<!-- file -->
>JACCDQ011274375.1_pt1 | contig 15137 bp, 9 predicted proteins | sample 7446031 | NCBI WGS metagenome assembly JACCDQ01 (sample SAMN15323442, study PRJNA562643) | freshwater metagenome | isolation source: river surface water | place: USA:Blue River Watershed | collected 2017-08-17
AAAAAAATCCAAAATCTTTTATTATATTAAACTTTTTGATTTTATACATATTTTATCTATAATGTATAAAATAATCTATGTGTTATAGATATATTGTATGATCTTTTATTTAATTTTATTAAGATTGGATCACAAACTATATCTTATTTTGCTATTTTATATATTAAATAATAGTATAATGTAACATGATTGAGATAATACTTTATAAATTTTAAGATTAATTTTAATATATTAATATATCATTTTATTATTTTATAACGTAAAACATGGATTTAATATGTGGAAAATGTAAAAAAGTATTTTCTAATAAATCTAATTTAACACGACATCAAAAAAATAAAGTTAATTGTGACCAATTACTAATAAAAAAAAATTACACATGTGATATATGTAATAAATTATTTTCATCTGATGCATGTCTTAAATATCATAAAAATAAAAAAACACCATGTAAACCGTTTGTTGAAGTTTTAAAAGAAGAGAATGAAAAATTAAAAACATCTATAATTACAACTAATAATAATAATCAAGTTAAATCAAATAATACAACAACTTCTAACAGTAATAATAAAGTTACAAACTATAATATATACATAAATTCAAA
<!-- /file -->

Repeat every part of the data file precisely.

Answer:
>JACCDQ011274375.1_pt1 | contig 15137 bp, 9 predicted proteins | sample 7446031 | NCBI WGS metagenome assembly JACCDQ01 (sample SAMN15323442, study PRJNA562643) | freshwater metagenome | isolation source: river surface water | place: USA:Blue River Watershed | collected 2017-08-17
AAAAAAATCCAAAATCTTTTATTATATTAAACTTTTTGATTTTATACATATTTTATCTATAATGTATAAAATAATCTATGTGTTATAGATATATTGTATGATCTTTTATTTAATTTTATTAAGATTGGATCACAAACTATATCTTATTTTGCTATTTTATATATTAAATAATAGTATAATGTAACATGATTGAGATAATACTTTATAAATTTTAAGATTAATTTTAATATATTAATATATCATTTTATTATTTTATAACGTAAAACATGGATTTAATATGTGGAAAATGTAAAAAAGTATTTTCTAATAAATCTAATTTAACACGACATCAAAAAAATAAAGTTAATTGTGACCAATTACTAATAAAAAAAAATTACACATGTGATATATGTAATAAATTATTTTCATCTGATGCATGTCTTAAATATCATAAAAATAAAAAAACACCATGTAAACCGTTTGTTGAAGTTTTAAAAGAAGAGAATGAAAAATTAAAAACATCTATAATTACAACTAATAATAATAATCAAGTTAAATCAAATAATACAACAACTTCTAACAGTAATAATAAAGTTACAAACTATAATATATACATAAATTCAAA